The Battle of Bad SausagehausenThe Conclusion
Under the assault of the furious Frenchmen, the outnumbered Austrian cavalry simply broke. One entire unit just disappeared under the pounding French hooves. The remnants of the other unit fled east, away from the terrible scene of carnage. The trumpets sounded and the French cavalry reined in their horses, managing to to control their instinct to pursue. There was still work to be done.
In Bad Sausagehausen casualties mounted among both sides as the musket fire continued unabated. The French guns had long since unlimbered and their 8 lb balls were mercilessly crashing into the town, knocking holes through the walls and barricades. It was too much to bear - suddenly the battalion of Jagers withdrew from the town perimeter, shaken and disordered.
With a cry, the French attack columns poured into Bad Sausagehausen. The Jagers had rallied into a skirmish line and were sniping away at the massed French, but they were steadily pushed back. But help was at hand - at their backs the bridge had finally been successfully cleared of obstacles and the first Austrian battalion rushed into the town to shore up the tired Jagers.
Wolfgang, the new Austrian recruit, stood up, watching the crest of the hill to the south. "Do you hear hooves, Hans?" he asked the soldier lying on the ground beside him. Hans didn't deign to reply. A line of horse suddenly appeared over the skyline. "Hans! Hans! There's cavalry there! Look!" shouted the excited Wolfgang. Hans lazily opened an eye. "Of course there is, dummkopf. That's our own prettyboys coming back from a patrol. Remember them heading that way this morning?"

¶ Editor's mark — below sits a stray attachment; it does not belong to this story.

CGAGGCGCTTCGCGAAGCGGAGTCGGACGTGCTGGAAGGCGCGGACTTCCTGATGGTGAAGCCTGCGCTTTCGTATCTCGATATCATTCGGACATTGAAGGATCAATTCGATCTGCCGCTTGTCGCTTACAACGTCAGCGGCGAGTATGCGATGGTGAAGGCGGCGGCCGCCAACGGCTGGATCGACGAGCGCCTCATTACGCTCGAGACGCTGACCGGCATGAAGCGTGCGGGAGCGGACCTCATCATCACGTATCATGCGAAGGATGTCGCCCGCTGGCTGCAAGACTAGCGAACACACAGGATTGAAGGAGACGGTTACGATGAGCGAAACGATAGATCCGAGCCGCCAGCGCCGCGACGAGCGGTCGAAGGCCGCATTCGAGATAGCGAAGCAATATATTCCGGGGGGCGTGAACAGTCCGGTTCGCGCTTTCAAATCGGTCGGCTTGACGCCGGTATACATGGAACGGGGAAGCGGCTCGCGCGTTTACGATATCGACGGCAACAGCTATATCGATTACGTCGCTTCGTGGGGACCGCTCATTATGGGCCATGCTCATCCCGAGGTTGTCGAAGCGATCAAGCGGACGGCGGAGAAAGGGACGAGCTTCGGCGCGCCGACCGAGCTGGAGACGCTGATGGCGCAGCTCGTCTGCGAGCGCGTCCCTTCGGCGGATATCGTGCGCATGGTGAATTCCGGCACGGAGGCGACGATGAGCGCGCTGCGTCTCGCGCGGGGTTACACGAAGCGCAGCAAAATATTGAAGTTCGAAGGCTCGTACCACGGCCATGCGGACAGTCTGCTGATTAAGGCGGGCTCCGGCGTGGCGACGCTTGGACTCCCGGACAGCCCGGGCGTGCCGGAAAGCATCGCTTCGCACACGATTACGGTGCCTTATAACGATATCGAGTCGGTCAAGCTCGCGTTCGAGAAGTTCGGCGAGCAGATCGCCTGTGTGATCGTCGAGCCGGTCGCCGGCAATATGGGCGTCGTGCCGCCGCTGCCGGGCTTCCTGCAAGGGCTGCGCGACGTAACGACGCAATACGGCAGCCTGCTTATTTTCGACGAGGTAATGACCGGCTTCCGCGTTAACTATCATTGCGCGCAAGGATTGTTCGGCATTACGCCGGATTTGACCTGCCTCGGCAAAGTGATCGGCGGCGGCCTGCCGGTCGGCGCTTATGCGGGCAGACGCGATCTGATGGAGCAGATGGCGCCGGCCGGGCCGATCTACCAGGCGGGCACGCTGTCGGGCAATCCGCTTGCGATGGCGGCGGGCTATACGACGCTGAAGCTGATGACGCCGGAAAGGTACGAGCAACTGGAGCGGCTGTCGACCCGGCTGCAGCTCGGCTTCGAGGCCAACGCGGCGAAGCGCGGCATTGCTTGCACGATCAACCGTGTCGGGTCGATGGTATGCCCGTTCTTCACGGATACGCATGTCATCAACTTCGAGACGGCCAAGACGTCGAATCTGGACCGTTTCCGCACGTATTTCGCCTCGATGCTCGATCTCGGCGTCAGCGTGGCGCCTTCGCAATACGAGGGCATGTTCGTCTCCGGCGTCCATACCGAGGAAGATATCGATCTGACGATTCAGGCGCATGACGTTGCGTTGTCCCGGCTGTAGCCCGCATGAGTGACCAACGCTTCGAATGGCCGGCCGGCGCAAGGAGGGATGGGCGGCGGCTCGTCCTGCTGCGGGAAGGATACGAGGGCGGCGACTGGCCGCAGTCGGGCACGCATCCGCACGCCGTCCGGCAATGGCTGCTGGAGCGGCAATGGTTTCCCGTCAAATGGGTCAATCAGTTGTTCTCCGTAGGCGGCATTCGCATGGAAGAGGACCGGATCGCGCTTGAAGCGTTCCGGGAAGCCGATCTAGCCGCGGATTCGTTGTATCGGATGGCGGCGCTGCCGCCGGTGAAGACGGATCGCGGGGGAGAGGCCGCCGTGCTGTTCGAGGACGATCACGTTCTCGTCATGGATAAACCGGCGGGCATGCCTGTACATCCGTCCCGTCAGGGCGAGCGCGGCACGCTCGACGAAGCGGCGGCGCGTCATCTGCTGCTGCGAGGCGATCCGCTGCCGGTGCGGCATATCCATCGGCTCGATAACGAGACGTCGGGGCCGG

Wolfgang stopped to think about this. Although an eager soldier, it must be admitted that the midwife's clumsiness during Wolfgang's delivery had resulted in some slower thought processes after dropping him on his head. Several minutes passed while the cavalry mass slowly ambled down the hill. Wolfgang scratched his head. "But Hans," he began, "should they be unfurling a Tricolour?"
The French cavalry, flushed with victory, poured over the hill and into the flank of the Austrian marching columns. The Austrian guns, pretty much forgotten by everyone, burst into action against the French horse, but to no effect. The Austrian infantry, caught by surprise had no chance to form into square. It was a bloodbath. The marching ranks instantly dissolved into a screaming mass of routers.
Outnumbered in the town, their escape route now cut off, the poor survivors in Bad Sausagehausen began throwing their weapons down and raising their arms to surrender.
It was a decisive French victory!